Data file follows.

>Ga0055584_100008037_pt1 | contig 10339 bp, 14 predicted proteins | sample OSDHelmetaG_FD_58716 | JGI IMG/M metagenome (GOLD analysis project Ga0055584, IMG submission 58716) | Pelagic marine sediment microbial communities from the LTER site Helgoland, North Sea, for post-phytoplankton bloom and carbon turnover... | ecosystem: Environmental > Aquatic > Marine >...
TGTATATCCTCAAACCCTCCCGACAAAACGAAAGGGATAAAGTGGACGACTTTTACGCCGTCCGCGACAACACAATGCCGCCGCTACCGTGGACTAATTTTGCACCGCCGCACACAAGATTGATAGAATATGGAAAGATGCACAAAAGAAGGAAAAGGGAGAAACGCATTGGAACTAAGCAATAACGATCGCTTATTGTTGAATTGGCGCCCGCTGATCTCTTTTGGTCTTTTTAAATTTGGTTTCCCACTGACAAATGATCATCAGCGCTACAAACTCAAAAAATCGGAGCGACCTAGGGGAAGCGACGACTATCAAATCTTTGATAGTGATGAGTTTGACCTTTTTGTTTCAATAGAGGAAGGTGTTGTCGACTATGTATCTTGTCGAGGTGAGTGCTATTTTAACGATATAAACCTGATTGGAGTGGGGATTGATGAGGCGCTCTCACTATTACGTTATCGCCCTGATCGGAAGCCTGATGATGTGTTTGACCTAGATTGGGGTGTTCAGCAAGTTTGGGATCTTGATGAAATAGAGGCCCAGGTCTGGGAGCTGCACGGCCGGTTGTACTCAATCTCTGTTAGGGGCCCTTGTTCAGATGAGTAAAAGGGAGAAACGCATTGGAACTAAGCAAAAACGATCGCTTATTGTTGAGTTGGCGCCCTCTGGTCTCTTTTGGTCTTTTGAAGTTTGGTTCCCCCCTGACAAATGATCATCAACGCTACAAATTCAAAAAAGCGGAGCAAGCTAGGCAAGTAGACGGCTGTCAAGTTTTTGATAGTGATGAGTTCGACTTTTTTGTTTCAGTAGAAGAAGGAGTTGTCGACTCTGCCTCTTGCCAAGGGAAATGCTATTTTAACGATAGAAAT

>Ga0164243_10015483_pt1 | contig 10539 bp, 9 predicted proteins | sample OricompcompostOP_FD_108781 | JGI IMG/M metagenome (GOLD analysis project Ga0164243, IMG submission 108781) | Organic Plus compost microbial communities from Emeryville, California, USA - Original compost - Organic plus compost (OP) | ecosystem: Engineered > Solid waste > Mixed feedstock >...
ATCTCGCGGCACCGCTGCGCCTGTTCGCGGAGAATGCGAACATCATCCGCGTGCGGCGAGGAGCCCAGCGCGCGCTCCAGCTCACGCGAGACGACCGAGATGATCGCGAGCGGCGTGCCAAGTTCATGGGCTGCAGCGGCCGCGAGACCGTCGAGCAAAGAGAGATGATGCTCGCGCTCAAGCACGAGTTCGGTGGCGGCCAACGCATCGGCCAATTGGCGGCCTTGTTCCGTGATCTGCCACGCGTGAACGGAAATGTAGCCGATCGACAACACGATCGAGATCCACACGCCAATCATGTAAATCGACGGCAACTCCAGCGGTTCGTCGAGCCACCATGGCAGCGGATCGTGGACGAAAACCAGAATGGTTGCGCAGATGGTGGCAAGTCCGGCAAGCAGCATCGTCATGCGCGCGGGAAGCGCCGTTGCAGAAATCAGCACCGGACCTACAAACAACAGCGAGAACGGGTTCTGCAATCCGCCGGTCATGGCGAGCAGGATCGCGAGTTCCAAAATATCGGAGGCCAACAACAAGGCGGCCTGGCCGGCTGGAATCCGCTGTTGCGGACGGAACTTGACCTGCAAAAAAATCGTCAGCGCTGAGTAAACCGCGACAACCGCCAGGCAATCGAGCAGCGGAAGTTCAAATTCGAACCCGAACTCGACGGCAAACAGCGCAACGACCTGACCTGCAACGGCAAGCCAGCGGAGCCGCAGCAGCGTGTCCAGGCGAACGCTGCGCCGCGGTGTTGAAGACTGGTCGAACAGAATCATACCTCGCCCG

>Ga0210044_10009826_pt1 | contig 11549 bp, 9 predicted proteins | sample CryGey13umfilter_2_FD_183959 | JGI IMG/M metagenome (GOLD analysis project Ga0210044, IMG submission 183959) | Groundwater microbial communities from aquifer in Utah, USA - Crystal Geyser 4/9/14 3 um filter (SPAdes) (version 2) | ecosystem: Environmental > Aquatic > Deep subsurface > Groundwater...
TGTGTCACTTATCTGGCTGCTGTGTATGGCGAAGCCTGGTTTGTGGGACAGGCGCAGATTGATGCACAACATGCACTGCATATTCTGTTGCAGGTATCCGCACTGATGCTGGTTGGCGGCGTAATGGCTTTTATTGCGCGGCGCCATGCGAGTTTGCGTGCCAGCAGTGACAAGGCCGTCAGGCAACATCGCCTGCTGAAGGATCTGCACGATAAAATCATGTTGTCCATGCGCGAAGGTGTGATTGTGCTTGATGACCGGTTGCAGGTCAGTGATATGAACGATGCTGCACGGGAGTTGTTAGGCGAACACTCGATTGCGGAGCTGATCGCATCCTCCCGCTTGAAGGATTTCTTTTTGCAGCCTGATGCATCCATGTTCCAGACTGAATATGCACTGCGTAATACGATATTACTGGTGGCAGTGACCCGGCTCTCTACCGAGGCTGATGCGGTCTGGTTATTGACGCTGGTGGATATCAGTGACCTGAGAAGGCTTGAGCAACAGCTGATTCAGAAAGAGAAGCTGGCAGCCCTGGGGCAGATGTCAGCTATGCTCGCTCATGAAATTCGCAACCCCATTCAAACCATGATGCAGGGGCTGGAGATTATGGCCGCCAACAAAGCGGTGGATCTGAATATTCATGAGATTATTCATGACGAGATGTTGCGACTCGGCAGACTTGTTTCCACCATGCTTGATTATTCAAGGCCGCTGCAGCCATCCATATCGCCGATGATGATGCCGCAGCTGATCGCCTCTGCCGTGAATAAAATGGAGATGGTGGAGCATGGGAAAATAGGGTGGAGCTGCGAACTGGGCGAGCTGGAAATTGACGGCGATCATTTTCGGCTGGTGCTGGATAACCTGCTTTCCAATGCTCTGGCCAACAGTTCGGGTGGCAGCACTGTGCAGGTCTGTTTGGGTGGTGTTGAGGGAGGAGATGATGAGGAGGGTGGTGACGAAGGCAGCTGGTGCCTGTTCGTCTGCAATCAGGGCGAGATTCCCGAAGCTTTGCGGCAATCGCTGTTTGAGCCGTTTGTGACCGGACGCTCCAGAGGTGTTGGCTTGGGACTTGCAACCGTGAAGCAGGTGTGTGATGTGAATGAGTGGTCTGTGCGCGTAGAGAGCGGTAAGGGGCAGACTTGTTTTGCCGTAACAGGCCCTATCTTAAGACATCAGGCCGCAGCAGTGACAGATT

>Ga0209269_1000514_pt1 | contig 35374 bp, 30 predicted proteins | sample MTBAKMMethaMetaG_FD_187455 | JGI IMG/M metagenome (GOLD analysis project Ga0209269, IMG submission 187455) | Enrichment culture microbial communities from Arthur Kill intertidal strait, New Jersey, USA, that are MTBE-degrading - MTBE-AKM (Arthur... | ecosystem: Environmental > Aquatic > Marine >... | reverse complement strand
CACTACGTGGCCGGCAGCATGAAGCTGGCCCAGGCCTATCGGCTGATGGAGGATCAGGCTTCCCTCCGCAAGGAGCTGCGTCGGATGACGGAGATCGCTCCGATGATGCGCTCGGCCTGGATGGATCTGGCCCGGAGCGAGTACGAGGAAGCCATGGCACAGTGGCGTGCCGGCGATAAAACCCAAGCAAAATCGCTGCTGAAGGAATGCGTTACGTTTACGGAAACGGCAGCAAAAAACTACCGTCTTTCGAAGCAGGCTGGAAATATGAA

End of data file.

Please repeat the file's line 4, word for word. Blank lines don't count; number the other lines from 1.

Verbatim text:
ATCTCGCGGCACCGCTGCGCCTGTTCGCGGAGAATGCGAACATCATCCGCGTGCGGCGAGGAGCCCAGCGCGCGCTCCAGCTCACGCGAGACGACCGAGATGATCGCGAGCGGCGTGCCAAGTTCATGGGCTGCAGCGGCCGCGAGACCGTCGAGCAAAGAGAGATGATGCTCGCGCTCAAGCACGAGTTCGGTGGCGGCCAACGCATCGGCCAATTGGCGGCCTTGTTCCGTGATCTGCCACGCGTGAACGGAAATGTAGCCGATCGACAACACGATCGAGATCCACACGCCAATCATGTAAATCGACGGCAACTCCAGCGGTTCGTCGAGCCACCATGGCAGCGGATCGTGGACGAAAACCAGAATGGTTGCGCAGATGGTGGCAAGTCCGGCAAGCAGCATCGTCATGCGCGCGGGAAGCGCCGTTGCAGAAATCAGCACCGGACCTACAAACAACAGCGAGAACGGGTTCTGCAATCCGCCGGTCATGGCGAGCAGGATCGCGAGTTCCAAAATATCGGAGGCCAACAACAAGGCGGCCTGGCCGGCTGGAATCCGCTGTTGCGGACGGAACTTGACCTGCAAAAAAATCGTCAGCGCTGAGTAAACCGCGACAACCGCCAGGCAATCGAGCAGCGGAAGTTCAAATTCGAACCCGAACTCGACGGCAAACAGCGCAACGACCTGACCTGCAACGGCAAGCCAGCGGAGCCGCAGCAGCGTGTCCAGGCGAACGCTGCGCCGCGGTGTTGAAGACTGGTCGAACAGAATCATACCTCGCCCG